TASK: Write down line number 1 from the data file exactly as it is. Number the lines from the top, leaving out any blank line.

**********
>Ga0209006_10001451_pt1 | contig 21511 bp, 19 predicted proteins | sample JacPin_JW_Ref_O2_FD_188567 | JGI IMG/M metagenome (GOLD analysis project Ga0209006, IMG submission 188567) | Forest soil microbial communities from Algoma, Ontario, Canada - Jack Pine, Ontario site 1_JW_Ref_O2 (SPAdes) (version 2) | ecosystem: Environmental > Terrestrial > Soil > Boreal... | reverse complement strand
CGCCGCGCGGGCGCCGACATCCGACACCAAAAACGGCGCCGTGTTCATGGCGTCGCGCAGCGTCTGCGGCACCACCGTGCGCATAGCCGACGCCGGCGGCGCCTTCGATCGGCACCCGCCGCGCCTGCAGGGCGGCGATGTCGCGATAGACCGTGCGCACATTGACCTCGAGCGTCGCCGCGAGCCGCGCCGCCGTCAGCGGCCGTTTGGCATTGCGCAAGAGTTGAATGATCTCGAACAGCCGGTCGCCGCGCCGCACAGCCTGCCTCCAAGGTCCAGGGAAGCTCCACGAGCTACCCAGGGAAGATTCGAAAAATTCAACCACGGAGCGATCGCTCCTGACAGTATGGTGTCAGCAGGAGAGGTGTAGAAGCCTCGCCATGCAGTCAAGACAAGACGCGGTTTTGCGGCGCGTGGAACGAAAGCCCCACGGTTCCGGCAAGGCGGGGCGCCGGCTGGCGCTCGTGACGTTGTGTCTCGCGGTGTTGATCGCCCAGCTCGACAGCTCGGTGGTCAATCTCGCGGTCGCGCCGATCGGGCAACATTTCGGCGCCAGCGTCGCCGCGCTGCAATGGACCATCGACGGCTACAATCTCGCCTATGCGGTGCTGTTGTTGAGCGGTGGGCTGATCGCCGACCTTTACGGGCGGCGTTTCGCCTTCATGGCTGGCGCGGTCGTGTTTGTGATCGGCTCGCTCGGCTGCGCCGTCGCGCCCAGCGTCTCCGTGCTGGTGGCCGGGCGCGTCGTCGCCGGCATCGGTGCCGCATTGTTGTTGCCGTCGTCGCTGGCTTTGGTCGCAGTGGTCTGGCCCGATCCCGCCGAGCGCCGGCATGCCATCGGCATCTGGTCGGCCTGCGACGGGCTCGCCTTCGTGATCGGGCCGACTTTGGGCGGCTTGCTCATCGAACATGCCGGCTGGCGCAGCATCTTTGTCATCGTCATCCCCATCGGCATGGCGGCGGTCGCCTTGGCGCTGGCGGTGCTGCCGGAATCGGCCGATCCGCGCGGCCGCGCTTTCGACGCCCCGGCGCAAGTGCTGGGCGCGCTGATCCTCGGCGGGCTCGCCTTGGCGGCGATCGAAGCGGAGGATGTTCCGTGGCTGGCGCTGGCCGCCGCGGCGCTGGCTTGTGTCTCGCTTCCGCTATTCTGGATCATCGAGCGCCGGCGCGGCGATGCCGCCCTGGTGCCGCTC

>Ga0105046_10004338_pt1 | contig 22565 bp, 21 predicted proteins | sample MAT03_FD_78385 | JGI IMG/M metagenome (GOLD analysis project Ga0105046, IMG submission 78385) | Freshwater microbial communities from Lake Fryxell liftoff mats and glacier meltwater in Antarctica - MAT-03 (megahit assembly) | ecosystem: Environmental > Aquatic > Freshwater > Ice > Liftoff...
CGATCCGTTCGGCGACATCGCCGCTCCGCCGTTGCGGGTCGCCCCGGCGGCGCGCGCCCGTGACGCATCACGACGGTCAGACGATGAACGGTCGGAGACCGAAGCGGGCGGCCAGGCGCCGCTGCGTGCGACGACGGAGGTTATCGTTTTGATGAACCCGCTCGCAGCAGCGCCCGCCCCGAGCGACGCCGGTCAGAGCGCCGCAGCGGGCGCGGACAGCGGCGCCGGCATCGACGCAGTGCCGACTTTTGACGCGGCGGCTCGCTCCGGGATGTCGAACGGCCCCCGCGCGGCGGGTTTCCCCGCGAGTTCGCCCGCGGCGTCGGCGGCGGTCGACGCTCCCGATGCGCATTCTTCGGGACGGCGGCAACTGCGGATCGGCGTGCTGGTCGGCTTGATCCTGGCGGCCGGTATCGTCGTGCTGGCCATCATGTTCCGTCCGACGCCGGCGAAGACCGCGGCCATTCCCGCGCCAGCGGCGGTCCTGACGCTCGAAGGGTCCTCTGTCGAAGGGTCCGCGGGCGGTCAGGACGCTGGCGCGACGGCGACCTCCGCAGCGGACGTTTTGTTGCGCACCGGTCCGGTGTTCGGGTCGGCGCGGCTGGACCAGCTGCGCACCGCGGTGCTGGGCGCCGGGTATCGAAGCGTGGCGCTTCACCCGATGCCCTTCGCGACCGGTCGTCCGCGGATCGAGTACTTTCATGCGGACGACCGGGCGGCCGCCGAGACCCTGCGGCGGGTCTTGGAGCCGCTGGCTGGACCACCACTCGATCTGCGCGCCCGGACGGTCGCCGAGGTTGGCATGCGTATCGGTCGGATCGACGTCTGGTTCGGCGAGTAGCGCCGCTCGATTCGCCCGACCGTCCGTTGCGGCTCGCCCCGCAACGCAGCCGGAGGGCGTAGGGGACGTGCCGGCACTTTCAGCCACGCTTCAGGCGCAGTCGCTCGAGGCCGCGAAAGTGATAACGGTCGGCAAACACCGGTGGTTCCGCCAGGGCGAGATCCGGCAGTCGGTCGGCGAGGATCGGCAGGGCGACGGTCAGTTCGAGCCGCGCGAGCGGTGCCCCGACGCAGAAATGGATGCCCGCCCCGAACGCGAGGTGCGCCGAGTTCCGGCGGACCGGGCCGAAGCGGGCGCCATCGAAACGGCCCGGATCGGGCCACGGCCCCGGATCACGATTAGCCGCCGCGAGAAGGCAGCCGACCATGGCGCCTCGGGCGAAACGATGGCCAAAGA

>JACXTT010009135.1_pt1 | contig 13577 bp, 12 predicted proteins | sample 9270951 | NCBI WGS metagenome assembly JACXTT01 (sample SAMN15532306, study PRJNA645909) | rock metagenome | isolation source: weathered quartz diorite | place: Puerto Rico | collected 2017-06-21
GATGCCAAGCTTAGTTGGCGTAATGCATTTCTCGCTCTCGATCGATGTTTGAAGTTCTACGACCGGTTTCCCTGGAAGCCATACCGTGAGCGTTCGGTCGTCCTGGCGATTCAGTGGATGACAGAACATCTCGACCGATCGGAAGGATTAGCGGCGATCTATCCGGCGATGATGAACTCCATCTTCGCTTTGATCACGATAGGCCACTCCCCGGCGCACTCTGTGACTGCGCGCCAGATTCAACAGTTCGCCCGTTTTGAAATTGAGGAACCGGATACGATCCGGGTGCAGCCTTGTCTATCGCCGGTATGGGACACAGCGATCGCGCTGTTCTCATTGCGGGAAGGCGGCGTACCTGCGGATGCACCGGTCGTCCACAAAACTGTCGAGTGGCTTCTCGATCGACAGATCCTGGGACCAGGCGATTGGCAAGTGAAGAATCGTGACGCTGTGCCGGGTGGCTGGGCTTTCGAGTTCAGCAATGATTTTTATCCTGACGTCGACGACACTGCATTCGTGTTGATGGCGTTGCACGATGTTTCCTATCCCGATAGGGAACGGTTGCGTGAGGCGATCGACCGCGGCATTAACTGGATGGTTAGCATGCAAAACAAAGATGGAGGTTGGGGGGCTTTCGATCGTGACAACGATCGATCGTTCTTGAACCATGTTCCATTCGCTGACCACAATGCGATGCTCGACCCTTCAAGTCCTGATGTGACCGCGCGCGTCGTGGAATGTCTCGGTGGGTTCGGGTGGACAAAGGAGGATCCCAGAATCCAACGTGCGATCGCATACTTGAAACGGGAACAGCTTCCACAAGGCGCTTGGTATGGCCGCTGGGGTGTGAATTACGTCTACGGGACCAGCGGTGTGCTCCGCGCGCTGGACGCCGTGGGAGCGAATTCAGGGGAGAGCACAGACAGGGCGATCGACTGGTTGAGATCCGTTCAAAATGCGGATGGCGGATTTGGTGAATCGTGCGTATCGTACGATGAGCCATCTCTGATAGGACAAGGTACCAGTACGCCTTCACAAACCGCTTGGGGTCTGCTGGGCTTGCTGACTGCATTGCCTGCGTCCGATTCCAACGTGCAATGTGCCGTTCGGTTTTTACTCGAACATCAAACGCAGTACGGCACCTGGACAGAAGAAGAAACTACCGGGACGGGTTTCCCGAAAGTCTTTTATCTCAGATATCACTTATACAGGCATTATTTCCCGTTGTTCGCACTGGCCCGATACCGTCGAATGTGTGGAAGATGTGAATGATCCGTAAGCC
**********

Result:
>Ga0209006_10001451_pt1 | contig 21511 bp, 19 predicted proteins | sample JacPin_JW_Ref_O2_FD_188567 | JGI IMG/M metagenome (GOLD analysis project Ga0209006, IMG submission 188567) | Forest soil microbial communities from Algoma, Ontario, Canada - Jack Pine, Ontario site 1_JW_Ref_O2 (SPAdes) (version 2) | ecosystem: Environmental > Terrestrial > Soil > Boreal... | reverse complement strand